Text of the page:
In the News

The Toxic Results of NIMBYism

An article in today's New York Times discusses population growth patterns over the past several years, and suggests that population growth is fastest in the inland Sun Belt-places combining relatively warm weather and cheap housing. ... read more »

Don't Blame the Rich for High Rents

One common explanation for the high housing costs of New York and San Francisco is that the wealthy are pricing everyone else out of the market.  According to this narrative, there are so many obscenely wealthy people in such cities that developers are only building housing for the rich, thus m... read more »

Great post on how regulation really is expensive

Those of us who believe in the laws of economics keep trying to explain that land use regulation really does make development (especially infill development) more expensive.  A recent blog post by James Bacon includes a wonderful essay quantifying the impact of regulation in Austin, hardly one ... read more »

New York's problem (or more broadly, the problem of medium density)

After reading yet another blog post talking about how New York is losing migrants to other cities, I had an extremely insightful date.  My date was with a woman who lived in Flatbush, at the outer, more car-oriented edge of Brooklyn.  She drives everywhere.  When I told her about my y... read more »

Thoughts On Rails and Buses

Randall O'Toole recently published a paper attacking rail transit, focusing in particular on four transit lines (Los Angeles' Regional Connector train, San Francisco's Third Street train, Seattle's University line, and Honolulu's new rail system).  These transit lines are essentially hybrids be... read more »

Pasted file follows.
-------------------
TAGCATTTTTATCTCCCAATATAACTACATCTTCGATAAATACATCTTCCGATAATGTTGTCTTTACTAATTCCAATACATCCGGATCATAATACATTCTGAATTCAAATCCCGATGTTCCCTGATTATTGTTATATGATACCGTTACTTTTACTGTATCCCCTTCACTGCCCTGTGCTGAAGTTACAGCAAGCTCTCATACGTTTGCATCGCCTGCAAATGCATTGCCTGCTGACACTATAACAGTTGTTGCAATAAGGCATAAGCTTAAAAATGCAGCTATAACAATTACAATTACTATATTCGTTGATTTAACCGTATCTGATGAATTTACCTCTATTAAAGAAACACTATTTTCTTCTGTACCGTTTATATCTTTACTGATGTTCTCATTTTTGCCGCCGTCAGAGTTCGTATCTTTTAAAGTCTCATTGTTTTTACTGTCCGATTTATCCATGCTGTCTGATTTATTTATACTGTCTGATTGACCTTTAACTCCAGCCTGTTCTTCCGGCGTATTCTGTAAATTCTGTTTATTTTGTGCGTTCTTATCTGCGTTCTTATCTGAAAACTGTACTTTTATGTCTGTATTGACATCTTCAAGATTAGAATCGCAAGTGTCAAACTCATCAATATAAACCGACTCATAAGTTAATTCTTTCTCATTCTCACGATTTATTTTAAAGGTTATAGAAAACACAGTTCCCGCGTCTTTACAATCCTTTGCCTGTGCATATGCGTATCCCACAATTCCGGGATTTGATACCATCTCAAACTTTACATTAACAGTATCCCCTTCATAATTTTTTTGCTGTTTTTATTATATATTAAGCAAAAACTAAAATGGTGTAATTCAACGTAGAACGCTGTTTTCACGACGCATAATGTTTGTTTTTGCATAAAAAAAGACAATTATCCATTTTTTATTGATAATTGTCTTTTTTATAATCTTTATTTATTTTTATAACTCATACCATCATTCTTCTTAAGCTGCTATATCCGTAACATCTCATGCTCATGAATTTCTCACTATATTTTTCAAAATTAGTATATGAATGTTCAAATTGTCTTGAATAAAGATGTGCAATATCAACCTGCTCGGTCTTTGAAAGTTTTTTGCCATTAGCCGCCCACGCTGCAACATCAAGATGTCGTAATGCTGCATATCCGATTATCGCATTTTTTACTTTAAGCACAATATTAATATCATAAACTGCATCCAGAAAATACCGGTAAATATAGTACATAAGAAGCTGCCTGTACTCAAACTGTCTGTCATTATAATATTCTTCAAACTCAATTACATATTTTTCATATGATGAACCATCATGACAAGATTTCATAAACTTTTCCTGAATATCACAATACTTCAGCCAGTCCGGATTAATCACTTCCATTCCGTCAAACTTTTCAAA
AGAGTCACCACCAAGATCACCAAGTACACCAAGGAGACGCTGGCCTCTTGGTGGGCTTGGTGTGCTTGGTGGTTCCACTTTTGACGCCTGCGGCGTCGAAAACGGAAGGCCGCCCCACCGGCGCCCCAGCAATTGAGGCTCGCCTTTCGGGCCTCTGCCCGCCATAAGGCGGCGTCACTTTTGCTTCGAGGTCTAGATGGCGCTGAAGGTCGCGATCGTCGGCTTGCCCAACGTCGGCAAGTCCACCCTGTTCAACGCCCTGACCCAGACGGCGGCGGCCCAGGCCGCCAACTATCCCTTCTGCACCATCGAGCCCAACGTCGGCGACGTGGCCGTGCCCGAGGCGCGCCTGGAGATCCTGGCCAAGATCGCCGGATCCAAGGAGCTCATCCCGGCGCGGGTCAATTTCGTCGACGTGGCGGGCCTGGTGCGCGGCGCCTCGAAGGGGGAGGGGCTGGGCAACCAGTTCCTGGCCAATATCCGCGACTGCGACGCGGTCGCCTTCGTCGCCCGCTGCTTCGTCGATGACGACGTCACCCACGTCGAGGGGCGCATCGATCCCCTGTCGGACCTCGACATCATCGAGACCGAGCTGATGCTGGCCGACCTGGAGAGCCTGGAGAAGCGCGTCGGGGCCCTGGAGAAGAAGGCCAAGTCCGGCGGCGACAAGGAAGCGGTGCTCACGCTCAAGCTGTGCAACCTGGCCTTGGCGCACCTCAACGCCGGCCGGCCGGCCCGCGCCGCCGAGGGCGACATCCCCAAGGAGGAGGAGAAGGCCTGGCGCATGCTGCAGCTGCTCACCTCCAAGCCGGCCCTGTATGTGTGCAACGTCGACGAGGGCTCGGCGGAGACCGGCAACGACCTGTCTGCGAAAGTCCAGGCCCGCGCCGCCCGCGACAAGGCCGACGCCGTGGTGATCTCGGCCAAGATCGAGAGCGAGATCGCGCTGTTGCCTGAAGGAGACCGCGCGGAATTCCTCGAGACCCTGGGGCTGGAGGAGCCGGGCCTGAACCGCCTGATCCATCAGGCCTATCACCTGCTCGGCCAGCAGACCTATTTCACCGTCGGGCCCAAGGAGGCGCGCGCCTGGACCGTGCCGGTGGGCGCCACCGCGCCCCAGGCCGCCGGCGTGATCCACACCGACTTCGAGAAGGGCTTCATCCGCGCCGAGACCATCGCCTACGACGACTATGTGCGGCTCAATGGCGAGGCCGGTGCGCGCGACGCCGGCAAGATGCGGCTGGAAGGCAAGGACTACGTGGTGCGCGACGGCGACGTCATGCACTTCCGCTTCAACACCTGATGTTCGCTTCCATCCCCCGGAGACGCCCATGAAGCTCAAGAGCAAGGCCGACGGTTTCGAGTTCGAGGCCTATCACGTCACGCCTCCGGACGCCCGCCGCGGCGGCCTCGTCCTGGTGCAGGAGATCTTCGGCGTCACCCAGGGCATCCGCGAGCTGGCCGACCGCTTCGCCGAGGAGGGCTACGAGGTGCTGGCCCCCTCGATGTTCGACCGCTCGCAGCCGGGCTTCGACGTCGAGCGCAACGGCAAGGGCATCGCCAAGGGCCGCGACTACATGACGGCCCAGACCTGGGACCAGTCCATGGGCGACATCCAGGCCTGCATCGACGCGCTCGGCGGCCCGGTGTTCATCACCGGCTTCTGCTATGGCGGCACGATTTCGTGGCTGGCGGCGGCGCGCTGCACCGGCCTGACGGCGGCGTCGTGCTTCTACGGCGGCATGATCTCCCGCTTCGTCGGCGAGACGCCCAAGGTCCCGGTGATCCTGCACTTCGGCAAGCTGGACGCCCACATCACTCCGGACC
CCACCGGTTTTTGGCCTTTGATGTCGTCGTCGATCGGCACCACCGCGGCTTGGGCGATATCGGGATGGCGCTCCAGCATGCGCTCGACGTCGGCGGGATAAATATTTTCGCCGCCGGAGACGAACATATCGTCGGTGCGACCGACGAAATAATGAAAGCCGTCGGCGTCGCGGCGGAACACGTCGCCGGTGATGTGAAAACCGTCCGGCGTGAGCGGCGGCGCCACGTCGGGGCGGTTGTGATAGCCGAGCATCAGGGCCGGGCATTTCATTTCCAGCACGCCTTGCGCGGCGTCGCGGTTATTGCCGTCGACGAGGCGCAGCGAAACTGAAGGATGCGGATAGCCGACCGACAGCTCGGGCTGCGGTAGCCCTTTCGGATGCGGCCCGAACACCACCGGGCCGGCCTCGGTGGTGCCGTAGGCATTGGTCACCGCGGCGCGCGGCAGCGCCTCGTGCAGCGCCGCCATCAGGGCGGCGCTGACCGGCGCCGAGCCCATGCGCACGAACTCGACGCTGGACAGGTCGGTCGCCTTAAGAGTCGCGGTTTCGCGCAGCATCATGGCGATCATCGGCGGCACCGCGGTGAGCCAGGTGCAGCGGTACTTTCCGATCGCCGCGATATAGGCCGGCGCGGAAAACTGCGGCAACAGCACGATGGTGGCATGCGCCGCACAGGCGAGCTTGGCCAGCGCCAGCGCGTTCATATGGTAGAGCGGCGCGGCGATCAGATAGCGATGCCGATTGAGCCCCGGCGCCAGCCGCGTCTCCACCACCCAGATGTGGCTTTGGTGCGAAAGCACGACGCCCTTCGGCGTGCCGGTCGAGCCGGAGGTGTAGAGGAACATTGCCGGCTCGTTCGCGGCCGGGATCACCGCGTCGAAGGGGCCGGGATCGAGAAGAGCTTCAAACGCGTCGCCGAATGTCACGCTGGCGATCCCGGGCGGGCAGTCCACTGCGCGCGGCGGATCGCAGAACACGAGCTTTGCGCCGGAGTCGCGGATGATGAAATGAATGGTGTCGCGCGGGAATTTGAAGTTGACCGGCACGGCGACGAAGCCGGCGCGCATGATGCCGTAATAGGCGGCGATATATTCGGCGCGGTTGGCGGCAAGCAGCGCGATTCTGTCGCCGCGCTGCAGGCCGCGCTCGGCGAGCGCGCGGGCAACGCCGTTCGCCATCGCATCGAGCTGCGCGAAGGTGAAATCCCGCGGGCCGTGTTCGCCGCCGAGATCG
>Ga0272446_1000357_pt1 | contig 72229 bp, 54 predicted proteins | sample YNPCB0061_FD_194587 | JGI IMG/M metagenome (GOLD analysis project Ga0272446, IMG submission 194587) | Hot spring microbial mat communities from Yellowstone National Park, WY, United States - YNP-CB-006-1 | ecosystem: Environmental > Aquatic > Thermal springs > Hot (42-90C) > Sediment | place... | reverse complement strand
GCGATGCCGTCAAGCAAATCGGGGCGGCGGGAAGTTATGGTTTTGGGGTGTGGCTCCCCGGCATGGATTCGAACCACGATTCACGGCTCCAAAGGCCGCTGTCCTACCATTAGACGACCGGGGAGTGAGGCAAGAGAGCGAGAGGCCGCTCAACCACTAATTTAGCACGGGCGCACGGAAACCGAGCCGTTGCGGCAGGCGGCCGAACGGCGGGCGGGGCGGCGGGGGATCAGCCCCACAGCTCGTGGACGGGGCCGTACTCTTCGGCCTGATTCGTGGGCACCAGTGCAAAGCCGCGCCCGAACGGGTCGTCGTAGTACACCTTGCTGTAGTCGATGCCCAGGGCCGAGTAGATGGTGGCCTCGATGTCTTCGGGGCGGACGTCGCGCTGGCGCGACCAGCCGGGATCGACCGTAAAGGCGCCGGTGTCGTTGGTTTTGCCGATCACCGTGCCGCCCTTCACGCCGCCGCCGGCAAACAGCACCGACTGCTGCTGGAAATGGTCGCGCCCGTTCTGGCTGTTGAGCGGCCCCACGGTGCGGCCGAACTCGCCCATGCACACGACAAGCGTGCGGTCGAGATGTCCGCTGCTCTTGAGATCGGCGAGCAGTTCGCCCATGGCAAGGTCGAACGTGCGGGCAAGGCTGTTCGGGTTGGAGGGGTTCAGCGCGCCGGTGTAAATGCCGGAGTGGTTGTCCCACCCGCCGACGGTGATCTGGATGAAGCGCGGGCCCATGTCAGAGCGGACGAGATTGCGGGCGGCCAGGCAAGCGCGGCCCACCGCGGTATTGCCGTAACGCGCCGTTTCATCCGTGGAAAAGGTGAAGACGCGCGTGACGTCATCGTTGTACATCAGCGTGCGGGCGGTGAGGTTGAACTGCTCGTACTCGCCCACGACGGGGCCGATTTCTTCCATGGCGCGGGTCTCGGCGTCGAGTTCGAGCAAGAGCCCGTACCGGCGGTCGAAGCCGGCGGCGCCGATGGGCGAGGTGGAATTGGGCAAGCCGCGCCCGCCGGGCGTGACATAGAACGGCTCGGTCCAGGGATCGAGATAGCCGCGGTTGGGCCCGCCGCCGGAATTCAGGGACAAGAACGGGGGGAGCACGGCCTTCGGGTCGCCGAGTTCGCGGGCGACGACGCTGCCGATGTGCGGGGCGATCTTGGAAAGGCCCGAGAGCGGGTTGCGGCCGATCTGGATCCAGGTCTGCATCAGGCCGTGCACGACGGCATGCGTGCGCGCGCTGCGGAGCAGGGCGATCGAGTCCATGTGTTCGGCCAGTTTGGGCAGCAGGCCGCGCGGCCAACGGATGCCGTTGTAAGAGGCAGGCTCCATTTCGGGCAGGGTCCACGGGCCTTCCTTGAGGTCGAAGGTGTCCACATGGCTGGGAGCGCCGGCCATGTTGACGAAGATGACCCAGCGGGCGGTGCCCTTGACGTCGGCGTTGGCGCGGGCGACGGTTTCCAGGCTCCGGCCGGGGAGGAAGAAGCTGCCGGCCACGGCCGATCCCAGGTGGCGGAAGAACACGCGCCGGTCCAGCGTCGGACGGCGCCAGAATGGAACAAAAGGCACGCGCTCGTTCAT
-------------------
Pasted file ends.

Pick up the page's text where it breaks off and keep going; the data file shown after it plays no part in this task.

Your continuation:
supply, demand and housing costs

I've read numerous blog posts and articles asserting that gentrification or rich foreign investors increase housing costs by increasing demand.  But people who raise this argument aren't always sensitive to the role of supply in the law of supply and demand: for example, one  New York Time... read more »

The Rise of De-Gentrification

A recent study by a Portland-are consultant and professor analyzed the rise of high-poverty neighborhoods, finding that only 105 census tracts with poverty rates over 30 percent in 1970 had poverty rates below 15 percent in 2010.  By contrast, 1231 tracts with 1970 poverty rates below 15 percen... read more »

John Norquist Commentary: Cities as Cradles of Progressivism?

This article was originally posted on Public Sector Inc By John Norquist Mayor Fiorello LaGuardia once said that there is no Republican or Democratic way to pick up garbage, and he’s still largely right. Most mayors focus much more on service delivery than ideology. There is just too much to do on... read more »

Cities, Suburbs and Commute Length

I recently discovered a fun tool: the Census Bureau's Census Explorer, which is full of maps about all kinds of things.  In particular, I spent some time exploring commute length. ... read more »

One reason why NYC is so expensive

Between 2000 and 2010, the number of renter-occupied housing units in New York increased by only 1.8 percent, while the number of households increased by 2.9 percent.  I would imagine that if you add that to the increased demand arising from the post-recession difficulty of financing a home, yo... read more »